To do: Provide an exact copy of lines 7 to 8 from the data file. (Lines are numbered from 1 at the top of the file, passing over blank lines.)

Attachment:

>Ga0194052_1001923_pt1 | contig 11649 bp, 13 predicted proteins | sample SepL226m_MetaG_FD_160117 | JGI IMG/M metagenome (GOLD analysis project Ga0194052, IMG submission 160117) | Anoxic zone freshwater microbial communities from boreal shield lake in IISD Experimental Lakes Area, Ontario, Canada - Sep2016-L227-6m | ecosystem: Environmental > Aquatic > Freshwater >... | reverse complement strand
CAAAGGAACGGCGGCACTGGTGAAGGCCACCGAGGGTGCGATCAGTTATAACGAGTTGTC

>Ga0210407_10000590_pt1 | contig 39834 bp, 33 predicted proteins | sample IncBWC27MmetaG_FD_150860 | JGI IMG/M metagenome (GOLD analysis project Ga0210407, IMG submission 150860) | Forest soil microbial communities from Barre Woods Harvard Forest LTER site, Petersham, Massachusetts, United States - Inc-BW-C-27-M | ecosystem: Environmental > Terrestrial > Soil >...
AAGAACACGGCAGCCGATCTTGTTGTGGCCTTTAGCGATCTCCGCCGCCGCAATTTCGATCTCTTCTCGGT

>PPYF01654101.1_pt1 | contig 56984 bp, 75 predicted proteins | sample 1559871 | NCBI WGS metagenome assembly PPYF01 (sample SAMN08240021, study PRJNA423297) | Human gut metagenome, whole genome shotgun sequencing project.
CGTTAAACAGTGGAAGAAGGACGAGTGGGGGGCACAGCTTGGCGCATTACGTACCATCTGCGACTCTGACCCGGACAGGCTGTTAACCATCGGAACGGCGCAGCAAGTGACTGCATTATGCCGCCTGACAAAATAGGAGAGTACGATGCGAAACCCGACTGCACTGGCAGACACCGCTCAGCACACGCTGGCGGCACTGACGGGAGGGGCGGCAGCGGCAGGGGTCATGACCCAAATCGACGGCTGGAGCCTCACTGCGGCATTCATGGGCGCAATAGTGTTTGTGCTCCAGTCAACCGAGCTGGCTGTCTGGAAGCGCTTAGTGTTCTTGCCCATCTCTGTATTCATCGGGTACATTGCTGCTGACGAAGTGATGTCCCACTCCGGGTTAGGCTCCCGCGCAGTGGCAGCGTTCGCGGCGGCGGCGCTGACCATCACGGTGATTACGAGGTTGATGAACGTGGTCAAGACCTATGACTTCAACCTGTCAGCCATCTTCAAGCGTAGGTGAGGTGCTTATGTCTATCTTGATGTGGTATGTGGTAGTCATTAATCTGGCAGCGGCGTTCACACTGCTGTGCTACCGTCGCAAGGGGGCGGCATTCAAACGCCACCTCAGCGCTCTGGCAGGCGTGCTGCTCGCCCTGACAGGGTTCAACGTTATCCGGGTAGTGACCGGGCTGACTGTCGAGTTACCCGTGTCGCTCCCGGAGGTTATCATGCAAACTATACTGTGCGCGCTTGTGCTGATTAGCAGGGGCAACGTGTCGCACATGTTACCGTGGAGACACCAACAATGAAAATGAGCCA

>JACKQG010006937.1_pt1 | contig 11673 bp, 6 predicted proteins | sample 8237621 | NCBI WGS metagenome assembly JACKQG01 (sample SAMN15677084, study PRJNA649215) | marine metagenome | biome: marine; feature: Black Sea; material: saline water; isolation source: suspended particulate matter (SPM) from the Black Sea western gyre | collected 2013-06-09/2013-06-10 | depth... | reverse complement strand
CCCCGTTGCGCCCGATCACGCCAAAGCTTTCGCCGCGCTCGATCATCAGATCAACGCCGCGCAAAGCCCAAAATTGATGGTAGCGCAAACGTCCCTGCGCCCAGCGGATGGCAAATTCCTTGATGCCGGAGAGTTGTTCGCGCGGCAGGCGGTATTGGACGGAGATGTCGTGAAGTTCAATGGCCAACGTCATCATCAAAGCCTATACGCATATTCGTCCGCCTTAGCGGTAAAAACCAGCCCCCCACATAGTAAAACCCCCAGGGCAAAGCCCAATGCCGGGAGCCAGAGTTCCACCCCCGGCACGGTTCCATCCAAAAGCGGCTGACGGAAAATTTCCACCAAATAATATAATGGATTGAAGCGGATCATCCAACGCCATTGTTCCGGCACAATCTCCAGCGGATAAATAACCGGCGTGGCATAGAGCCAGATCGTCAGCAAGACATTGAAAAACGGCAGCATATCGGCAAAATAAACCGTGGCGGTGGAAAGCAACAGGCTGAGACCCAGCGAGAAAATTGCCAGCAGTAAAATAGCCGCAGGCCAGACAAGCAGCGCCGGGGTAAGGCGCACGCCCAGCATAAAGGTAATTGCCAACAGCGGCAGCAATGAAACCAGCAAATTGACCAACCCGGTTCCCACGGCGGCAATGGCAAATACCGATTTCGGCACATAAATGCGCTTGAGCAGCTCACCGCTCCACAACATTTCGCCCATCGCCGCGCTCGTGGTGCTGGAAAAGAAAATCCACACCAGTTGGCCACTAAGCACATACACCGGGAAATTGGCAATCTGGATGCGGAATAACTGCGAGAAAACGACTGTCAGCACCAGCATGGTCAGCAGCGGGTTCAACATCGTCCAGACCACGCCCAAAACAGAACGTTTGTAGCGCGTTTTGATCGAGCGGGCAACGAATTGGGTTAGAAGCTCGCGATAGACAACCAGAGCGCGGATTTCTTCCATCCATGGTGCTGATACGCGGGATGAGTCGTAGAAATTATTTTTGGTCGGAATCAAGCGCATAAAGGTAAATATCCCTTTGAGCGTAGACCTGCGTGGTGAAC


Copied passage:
>JACKQG010006937.1_pt1 | contig 11673 bp, 6 predicted proteins | sample 8237621 | NCBI WGS metagenome assembly JACKQG01 (sample SAMN15677084, study PRJNA649215) | marine metagenome | biome: marine; feature: Black Sea; material: saline water; isolation source: suspended particulate matter (SPM) from the Black Sea western gyre | collected 2013-06-09/2013-06-10 | depth... | reverse complement strand
CCCCGTTGCGCCCGATCACGCCAAAGCTTTCGCCGCGCTCGATCATCAGATCAACGCCGCGCAAAGCCCAAAATTGATGGTAGCGCAAACGTCCCTGCGCCCAGCGGATGGCAAATTCCTTGATGCCGGAGAGTTGTTCGCGCGGCAGGCGGTATTGGACGGAGATGTCGTGAAGTTCAATGGCCAACGTCATCATCAAAGCCTATACGCATATTCGTCCGCCTTAGCGGTAAAAACCAGCCCCCCACATAGTAAAACCCCCAGGGCAAAGCCCAATGCCGGGAGCCAGAGTTCCACCCCCGGCACGGTTCCATCCAAAAGCGGCTGACGGAAAATTTCCACCAAATAATATAATGGATTGAAGCGGATCATCCAACGCCATTGTTCCGGCACAATCTCCAGCGGATAAATAACCGGCGTGGCATAGAGCCAGATCGTCAGCAAGACATTGAAAAACGGCAGCATATCGGCAAAATAAACCGTGGCGGTGGAAAGCAACAGGCTGAGACCCAGCGAGAAAATTGCCAGCAGTAAAATAGCCGCAGGCCAGACAAGCAGCGCCGGGGTAAGGCGCACGCCCAGCATAAAGGTAATTGCCAACAGCGGCAGCAATGAAACCAGCAAATTGACCAACCCGGTTCCCACGGCGGCAATGGCAAATACCGATTTCGGCACATAAATGCGCTTGAGCAGCTCACCGCTCCACAACATTTCGCCCATCGCCGCGCTCGTGGTGCTGGAAAAGAAAATCCACACCAGTTGGCCACTAAGCACATACACCGGGAAATTGGCAATCTGGATGCGGAATAACTGCGAGAAAACGACTGTCAGCACCAGCATGGTCAGCAGCGGGTTCAACATCGTCCAGACCACGCCCAAAACAGAACGTTTGTAGCGCGTTTTGATCGAGCGGGCAACGAATTGGGTTAGAAGCTCGCGATAGACAACCAGAGCGCGGATTTCTTCCATCCATGGTGCTGATACGCGGGATGAGTCGTAGAAATTATTTTTGGTCGGAATCAAGCGCATAAAGGTAAATATCCCTTTGAGCGTAGACCTGCGTGGTGAAC